>size (51"). Can anyone advise on finding complete Campy-equipped road bikes
    >in this price range, with a triple front and preferably 10 speed rear? She's
    >willing to go mail order at this point as the pickings appear to be pretty
    >slim here in Seattle. Everywhere she goes, it's almost all Shimano. (Not
    >knocking Shimano here, she just prefers Campy.) Veloce's ok with her, as
    >she's not a racer.


    The obvious answer is to have a LBS order the right size for her.
    ------------
    Alex
     
  19. Kovie

    Kovie Guest

    Obviously. I should have mentioned in my original post that she needs this
    bike within the next week, as she's doing a 200 mile ride two weekends from
    now and wants to break it in for at least a week. Ordering would probably
    take several weeks. From the responses I've gotten it looks like ordering a
    bike from GVH is the way to go.

    --
    Kovie
    [email protected]zen


    "Alex Rodriguez" <[email protected]> wrote in message
    news:[email protected]
    > In article <5zQEc.8006$%[email protected]_s01>, [email protected]zen

    says...
    > >
    > >
    > >A friend of mine has been shopping around for a road bike and after many
    > >test rides strongly prefers Campy shifting, and a non-aluminum frame. The
    > >problem is finding one in her price range, which is $1200-$1600. She saw

    a
    > >Bianchi in a local store that came with Veloce 10s for $1400, but not in

    her
    > >size (51"). Can anyone advise on finding complete Campy-equipped road

    bikes
    > >in this price range, with a triple front and preferably 10 speed rear?

    She's
    > >willing to go mail order at this point as the pickings appear to be

    pretty
    > >slim here in Seattle. Everywhere she goes, it's almost all Shimano. (Not
    > >knocking Shimano here, she just prefers Campy.) Veloce's ok with her, as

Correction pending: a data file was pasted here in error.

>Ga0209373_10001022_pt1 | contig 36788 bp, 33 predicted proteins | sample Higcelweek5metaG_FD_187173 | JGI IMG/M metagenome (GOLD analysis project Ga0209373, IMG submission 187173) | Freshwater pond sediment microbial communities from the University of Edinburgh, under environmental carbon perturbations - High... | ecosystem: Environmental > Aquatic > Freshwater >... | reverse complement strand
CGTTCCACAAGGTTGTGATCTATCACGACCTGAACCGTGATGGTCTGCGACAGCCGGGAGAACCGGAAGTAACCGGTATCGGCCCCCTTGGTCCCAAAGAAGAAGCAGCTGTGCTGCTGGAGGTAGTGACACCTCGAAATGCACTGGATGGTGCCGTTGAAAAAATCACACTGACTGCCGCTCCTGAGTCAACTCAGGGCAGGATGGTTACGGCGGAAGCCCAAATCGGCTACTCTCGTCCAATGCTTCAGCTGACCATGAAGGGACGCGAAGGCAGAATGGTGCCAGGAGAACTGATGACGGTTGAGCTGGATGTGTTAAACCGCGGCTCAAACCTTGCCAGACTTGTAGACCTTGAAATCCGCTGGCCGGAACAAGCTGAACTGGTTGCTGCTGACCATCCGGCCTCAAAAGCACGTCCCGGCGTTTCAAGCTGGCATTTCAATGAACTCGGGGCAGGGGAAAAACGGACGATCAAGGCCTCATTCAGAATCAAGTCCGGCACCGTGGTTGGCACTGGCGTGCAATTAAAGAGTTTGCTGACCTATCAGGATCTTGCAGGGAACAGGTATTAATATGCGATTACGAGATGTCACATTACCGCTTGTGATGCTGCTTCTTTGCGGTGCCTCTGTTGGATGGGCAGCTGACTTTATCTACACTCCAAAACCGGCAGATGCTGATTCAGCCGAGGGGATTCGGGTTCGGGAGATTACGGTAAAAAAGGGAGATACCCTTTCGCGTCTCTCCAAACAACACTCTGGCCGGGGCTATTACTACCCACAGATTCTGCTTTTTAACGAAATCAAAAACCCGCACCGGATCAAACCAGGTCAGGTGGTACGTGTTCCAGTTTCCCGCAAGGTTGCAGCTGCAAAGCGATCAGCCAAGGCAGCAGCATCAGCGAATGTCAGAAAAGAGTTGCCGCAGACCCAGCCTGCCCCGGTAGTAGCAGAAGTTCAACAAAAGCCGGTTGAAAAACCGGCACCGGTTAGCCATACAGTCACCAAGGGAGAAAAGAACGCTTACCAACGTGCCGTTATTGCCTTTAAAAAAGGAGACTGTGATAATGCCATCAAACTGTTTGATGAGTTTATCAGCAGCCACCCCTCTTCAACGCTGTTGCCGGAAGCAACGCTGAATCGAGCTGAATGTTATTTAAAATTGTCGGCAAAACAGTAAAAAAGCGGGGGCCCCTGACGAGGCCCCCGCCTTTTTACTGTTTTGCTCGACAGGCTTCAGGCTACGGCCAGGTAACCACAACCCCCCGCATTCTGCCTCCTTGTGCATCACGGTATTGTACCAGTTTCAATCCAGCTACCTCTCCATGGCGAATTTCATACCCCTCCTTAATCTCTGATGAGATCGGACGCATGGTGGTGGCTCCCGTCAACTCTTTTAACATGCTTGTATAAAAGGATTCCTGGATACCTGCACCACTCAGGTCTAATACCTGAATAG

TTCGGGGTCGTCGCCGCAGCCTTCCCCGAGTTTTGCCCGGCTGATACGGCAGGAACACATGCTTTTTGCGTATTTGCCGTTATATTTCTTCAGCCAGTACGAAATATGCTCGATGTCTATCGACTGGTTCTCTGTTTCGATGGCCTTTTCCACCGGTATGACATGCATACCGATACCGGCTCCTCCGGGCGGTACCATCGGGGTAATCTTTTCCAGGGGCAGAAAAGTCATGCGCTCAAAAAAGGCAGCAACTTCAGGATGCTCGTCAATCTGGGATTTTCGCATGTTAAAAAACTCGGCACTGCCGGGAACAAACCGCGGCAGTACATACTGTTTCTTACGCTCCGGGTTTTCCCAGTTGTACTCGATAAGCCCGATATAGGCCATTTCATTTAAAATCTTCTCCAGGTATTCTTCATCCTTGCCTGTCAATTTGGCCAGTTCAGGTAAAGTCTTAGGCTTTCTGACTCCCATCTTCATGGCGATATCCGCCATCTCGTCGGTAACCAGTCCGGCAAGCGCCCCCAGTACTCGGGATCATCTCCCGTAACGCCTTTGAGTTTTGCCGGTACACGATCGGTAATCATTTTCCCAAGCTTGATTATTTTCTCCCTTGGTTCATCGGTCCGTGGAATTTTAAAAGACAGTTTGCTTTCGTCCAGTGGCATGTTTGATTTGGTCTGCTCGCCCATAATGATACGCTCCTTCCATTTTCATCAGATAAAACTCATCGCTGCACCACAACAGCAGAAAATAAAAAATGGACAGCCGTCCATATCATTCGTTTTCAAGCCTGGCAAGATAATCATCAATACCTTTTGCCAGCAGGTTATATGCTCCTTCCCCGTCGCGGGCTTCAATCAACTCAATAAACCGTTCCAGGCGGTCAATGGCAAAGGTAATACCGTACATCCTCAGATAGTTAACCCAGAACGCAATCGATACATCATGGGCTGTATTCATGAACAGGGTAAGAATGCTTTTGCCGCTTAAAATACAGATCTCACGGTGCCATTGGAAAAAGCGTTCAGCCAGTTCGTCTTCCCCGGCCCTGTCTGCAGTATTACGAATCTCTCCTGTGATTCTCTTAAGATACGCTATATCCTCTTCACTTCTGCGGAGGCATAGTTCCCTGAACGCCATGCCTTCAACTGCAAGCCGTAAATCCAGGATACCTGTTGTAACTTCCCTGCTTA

> >she's not a racer.

    >
    > The obvious answer is to have a LBS order the right size for her.
    > ------------
    > Alex
    >
     
  20. andres muro

    andres muro Guest

    Yeahh, I forgot about gary hobbs. I bought a frame from him a while
    back. really nice guy.

    Andres

    "Kovie" <[email protected]> wrote in message news:<b8YEc.9067$%[email protected]_s01>...
    > "Russell Seaton" <[email protected]> wrote in message
    > news:[email protected]
    > > "Kovie" <[email protected]> wrote in message

    > news:<5zQEc.8006$%[email protected]_s01>...
    > > > A friend of mine has been shopping around for a road bike and after many
    > > > test rides strongly prefers Campy shifting, and a non-aluminum frame.

    > The
    > > > problem is finding one in her price range, which is $1200-$1600. She saw

    > a
    > > > Bianchi in a local store that came with Veloce 10s for $1400, but not in

    > her
    > > > size (51"). Can anyone advise on finding complete Campy-equipped road

    > bikes
    > > > in this price range, with a triple front and preferably 10 speed rear?

    > She's
    > > > willing to go mail order at this point as the pickings appear to be

    > pretty
    > > > slim here in Seattle. Everywhere she goes, it's almost all Shimano. (Not
    > > > knocking Shimano here, she just prefers Campy.) Veloce's ok with her, as
    > > > she's not a racer.
    > > >
    > > > Thanks!
    > > >
    > > > Kovie
    > > > [email protected]zen

    > >
    > > You might try Gary V Hobbs. He is down in Coos Bay Oregon I believe.
    > > Mail order. Seattle is within driving distance I suspect. A bit of a
    > > drive. $950 for 2004 Veloce triple build kit. Plus a frameset from
    > > his inventory. It looks like he has a variety in small sizes in a
    > > variety of materials. You may find one to your liking.
    > >
    > > http://www.gvhbikes.com/

    >
    > Thanks! This sounds like a great place from all the options they have on
    > their site. Shipping for complete bikes is only $25 so it's not necessary to
    > drive there, but it's nice to know that it's not THAT far. Thanks again.